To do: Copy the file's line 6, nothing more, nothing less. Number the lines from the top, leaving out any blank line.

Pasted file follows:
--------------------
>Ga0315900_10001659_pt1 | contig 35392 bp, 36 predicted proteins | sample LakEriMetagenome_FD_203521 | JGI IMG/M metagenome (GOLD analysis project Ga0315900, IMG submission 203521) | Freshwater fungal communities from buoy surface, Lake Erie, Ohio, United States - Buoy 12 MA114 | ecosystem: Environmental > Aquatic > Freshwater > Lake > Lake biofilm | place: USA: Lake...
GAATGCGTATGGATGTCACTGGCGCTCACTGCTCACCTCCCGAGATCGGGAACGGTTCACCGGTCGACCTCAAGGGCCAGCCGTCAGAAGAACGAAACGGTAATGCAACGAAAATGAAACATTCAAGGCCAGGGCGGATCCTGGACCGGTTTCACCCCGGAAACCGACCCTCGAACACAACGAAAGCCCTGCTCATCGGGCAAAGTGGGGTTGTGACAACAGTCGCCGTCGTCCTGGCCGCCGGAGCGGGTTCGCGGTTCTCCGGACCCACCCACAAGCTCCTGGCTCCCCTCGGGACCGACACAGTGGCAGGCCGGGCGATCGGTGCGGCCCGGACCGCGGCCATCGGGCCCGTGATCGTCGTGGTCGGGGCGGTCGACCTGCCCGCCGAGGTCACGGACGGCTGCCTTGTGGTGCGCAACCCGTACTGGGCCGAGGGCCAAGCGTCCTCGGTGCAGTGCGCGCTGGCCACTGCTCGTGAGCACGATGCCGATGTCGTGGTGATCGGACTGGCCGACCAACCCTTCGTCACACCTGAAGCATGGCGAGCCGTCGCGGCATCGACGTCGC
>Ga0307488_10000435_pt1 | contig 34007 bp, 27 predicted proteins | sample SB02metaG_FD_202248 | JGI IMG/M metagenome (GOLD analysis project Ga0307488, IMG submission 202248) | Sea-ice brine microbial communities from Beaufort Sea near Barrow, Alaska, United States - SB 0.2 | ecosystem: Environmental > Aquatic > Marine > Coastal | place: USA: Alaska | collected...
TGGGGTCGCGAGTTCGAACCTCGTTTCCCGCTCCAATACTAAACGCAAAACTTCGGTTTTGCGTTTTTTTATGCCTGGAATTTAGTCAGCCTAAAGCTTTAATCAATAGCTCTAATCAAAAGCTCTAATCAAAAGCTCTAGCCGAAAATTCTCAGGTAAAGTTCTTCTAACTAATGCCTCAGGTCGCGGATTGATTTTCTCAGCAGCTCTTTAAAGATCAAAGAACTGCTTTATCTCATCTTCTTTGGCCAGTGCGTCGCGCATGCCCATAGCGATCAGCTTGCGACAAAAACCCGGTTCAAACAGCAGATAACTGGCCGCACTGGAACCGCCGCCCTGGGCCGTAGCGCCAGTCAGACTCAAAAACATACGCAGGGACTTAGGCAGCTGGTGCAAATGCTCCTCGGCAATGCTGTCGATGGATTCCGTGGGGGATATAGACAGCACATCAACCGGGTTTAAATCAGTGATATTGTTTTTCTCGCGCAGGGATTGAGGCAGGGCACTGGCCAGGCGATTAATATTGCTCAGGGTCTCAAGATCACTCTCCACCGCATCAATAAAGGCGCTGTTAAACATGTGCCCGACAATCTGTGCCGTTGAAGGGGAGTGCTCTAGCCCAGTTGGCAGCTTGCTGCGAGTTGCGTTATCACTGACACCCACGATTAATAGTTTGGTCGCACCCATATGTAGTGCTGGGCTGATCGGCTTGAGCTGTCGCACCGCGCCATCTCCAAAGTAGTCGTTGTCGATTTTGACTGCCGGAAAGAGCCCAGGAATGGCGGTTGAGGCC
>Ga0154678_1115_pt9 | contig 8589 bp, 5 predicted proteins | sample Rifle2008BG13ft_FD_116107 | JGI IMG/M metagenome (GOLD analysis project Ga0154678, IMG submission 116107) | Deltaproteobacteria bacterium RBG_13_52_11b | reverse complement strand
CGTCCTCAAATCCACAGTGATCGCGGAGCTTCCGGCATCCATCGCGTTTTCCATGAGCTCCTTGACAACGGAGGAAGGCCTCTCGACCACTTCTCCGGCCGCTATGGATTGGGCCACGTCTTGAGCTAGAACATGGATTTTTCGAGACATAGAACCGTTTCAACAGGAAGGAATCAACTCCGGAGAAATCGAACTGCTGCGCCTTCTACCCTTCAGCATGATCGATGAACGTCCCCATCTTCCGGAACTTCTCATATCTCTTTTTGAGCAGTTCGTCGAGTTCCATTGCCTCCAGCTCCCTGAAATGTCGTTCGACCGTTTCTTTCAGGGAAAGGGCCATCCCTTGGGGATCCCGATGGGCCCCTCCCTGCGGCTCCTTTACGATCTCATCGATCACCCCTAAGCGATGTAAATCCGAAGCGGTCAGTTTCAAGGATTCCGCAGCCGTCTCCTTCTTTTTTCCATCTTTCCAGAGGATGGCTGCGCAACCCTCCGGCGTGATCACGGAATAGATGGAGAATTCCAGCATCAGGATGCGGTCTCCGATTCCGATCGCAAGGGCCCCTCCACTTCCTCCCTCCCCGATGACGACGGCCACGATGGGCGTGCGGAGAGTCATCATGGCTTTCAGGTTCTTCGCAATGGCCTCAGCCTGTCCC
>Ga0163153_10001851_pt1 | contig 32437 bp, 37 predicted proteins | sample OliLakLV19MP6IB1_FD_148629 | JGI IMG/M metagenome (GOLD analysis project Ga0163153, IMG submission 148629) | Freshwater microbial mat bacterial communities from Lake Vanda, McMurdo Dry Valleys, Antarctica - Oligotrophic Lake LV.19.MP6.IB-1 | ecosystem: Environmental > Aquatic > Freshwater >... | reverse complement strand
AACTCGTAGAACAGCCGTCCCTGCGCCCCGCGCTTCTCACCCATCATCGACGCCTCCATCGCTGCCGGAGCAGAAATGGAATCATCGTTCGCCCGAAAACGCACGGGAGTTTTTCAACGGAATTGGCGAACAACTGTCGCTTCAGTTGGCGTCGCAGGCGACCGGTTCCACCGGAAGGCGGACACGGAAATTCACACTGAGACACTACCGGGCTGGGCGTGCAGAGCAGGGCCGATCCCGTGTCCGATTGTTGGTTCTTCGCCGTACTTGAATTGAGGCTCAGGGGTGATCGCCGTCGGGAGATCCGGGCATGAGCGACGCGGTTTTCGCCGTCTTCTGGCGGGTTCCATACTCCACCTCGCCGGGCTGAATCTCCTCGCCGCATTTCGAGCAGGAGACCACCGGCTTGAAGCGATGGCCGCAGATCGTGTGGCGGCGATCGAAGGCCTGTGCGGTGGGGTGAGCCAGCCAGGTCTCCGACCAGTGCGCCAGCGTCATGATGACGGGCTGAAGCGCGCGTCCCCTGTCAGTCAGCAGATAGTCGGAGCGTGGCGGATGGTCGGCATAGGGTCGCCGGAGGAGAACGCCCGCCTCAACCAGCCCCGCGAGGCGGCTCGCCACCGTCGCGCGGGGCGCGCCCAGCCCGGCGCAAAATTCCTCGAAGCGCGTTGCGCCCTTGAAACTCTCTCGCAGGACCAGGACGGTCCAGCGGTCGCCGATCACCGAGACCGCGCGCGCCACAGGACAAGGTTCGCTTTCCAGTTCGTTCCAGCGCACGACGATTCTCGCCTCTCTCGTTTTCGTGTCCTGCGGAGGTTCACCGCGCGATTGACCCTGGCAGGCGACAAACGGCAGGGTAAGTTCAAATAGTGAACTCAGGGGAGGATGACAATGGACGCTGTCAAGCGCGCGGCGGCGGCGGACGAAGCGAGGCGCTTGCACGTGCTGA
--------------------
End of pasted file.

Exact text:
CGTCCTCAAATCCACAGTGATCGCGGAGCTTCCGGCATCCATCGCGTTTTCCATGAGCTCCTTGACAACGGAGGAAGGCCTCTCGACCACTTCTCCGGCCGCTATGGATTGGGCCACGTCTTGAGCTAGAACATGGATTTTTCGAGACATAGAACCGTTTCAACAGGAAGGAATCAACTCCGGAGAAATCGAACTGCTGCGCCTTCTACCCTTCAGCATGATCGATGAACGTCCCCATCTTCCGGAACTTCTCATATCTCTTTTTGAGCAGTTCGTCGAGTTCCATTGCCTCCAGCTCCCTGAAATGTCGTTCGACCGTTTCTTTCAGGGAAAGGGCCATCCCTTGGGGATCCCGATGGGCCCCTCCCTGCGGCTCCTTTACGATCTCATCGATCACCCCTAAGCGATGTAAATCCGAAGCGGTCAGTTTCAAGGATTCCGCAGCCGTCTCCTTCTTTTTTCCATCTTTCCAGAGGATGGCTGCGCAACCCTCCGGCGTGATCACGGAATAGATGGAGAATTCCAGCATCAGGATGCGGTCTCCGATTCCGATCGCAAGGGCCCCTCCACTTCCTCCCTCCCCGATGACGACGGCCACGATGGGCGTGCGGAGAGTCATCATGGCTTTCAGGTTCTTCGCAATGGCCTCAGCCTGTCCC